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03/12/2007

Treasure in the mountains

The harsh climate and hostile living conditions in the Urals are proving to be fertile territory for literary minds. By Sonja Margolina

After the dissolution of the Soviet Union in 1991, Boris Yeltsin promised Russia's various regions "as much independence as you can carry." Soon the Tatars were clamoring for extensive autonomy, the governor of Yekaterinburg, Eduard Rossel, declared a "Urals Republic," and ferment erupted in the Caucasus. Under Putin, the regions have been forced to hand the autonomy they had "carried off" back to the Moscow power centre. But during that chaotic decade, which was characterized by social upheaval and an elemental struggle for survival, local identities began to crystallize.

The distancing of the Russian provinces from Moscow has thus far brought little change to the intellectual provincialism of the regions. Only the rocky Urals have turned out to provide fertile soil for a cultural blossoming. There are in particular three literary figures from the Urals who need fear no comparison with modern writers from other areas: Alexei Ivanov, 38, from Perm; Igor Sakhnovsky, 50, from Yekaterinburg, and Olga Slavnikova. These authors are noteworthy for the variety of genres in which they work – short stories, historical novels, intellectual thrillers, fantasy, social-issue novels – and for their stylistic mastery, richness of language and use of local colour. Even eroticism, which tends to be denigrated in literary circles today as almost an outdated, compulsively repetitious theme, makes an unexpected comeback in Sakhnovsky's short story collection, "The Happy and the Mad" (2003). The intensity and refinement of treatment, the striking freshness and casualness of the erotic experience, prompt the reader to virtually swallow the book down at a gulp.


















Alexei Ivanov's "Bluda v MUDO"



Alexei Ivanov's eroticism, however, is of a very different kind. In his recently published novel "Bluda v MUDO" (which translates roughly into "Obscenity and Balls" and has a particularly obscene ring in Russian) this many-sided and productive author creates a social portrait of a provincial milieu seen from the perspective of the artist Morshov, a divorced, sex-obsessed, former alcoholic. The title of this novel anticipates the easy-going character of a loosely structured, baroque work in which obscene language functions as a natural element of communication and thought. Morshov expends his intellectual and artistic energy either on prostitutes or else on a group of young female teachers at an unofficial Education Centre (MUDO) who project their erotic longings onto their local male clients.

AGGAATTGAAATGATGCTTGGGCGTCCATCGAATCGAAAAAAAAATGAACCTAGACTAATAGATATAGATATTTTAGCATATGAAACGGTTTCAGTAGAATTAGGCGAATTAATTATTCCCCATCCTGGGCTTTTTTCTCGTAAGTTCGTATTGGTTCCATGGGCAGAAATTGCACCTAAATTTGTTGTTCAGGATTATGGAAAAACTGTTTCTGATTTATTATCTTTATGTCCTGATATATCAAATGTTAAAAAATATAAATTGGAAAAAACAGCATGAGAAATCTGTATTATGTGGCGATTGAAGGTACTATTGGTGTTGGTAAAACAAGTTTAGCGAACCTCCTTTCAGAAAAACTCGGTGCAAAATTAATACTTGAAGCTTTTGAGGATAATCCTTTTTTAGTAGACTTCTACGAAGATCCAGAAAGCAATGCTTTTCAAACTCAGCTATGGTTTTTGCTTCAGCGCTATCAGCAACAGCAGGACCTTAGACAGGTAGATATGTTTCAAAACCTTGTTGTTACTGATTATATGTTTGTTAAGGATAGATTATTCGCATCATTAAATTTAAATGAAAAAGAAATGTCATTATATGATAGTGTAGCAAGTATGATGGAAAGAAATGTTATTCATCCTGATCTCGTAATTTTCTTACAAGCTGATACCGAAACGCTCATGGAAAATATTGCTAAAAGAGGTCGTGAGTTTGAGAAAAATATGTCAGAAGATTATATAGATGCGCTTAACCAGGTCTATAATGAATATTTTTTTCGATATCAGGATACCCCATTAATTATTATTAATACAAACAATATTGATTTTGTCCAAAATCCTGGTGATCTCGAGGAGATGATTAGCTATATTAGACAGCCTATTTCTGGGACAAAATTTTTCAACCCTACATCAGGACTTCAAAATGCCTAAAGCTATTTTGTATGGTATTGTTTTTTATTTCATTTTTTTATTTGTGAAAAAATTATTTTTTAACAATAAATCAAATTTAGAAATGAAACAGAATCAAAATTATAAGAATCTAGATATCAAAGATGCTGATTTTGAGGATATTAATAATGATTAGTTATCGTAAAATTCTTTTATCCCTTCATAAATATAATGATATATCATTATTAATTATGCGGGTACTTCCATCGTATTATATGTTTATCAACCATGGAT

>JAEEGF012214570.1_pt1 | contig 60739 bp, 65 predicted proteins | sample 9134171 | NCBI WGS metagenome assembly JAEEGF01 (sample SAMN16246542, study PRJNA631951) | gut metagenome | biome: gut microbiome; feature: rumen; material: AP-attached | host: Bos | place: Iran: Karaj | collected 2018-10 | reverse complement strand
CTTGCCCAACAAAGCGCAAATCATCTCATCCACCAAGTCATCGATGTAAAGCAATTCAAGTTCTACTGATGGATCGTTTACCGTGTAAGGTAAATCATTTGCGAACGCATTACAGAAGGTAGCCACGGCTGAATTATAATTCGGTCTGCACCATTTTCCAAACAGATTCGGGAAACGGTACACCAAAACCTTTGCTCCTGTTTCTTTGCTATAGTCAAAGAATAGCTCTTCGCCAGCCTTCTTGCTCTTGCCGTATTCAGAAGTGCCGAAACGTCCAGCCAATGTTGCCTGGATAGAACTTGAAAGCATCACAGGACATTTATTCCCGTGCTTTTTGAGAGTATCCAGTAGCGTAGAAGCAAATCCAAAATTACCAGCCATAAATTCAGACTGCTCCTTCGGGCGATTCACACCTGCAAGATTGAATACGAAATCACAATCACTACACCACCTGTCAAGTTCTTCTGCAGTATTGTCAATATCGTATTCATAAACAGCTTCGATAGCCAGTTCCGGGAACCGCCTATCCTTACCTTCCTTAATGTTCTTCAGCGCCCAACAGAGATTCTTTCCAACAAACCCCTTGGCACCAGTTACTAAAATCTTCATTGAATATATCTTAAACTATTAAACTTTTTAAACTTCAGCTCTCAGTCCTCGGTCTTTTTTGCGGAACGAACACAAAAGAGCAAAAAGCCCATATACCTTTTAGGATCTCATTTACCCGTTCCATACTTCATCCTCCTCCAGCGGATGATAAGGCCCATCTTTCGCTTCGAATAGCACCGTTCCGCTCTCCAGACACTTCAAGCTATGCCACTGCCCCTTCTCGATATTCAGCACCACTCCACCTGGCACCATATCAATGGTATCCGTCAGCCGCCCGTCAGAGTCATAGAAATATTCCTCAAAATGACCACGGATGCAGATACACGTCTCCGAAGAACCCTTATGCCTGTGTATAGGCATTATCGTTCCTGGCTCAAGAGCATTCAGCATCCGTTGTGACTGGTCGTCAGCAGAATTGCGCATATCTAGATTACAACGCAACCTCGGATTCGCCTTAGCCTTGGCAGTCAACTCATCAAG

In the story, the MUDO is threatened with closure. And so to demonstrate their irreplaceability, the teachers organize a summer camp to which they pretend to invite a group of American children. They fear discovery by the Department of Education. Morshov masterminds the scam and spurs the sleepy provincial town's inhabitants, its petty criminals and unsatisfied womenfolk, to push to keep the MUDO open.

With virtuosity the author picks his way through the language of the gutter, its routine ordinariness sounding especially grotesque in the mouths of children. Integrated into intellectual reflections and enriched by Internet jargon, Ivanov's linguistic gymnastics are reminiscent of the ingenious, inexhaustible outpourings of Venedikt Erofeev. The baroque language aestheticises the inscrutable, self-destructive life of the provincial town, lifting it off the ground. In Ivanov's novel, insatiable drives and the high art of education, deprivation and the sense of duty, a flourishing imagination and the stupidity of its protagonists, combine to provide a portrait of Russian life which reveals more about the real conditions in that country than would hundreds of sociological analyses.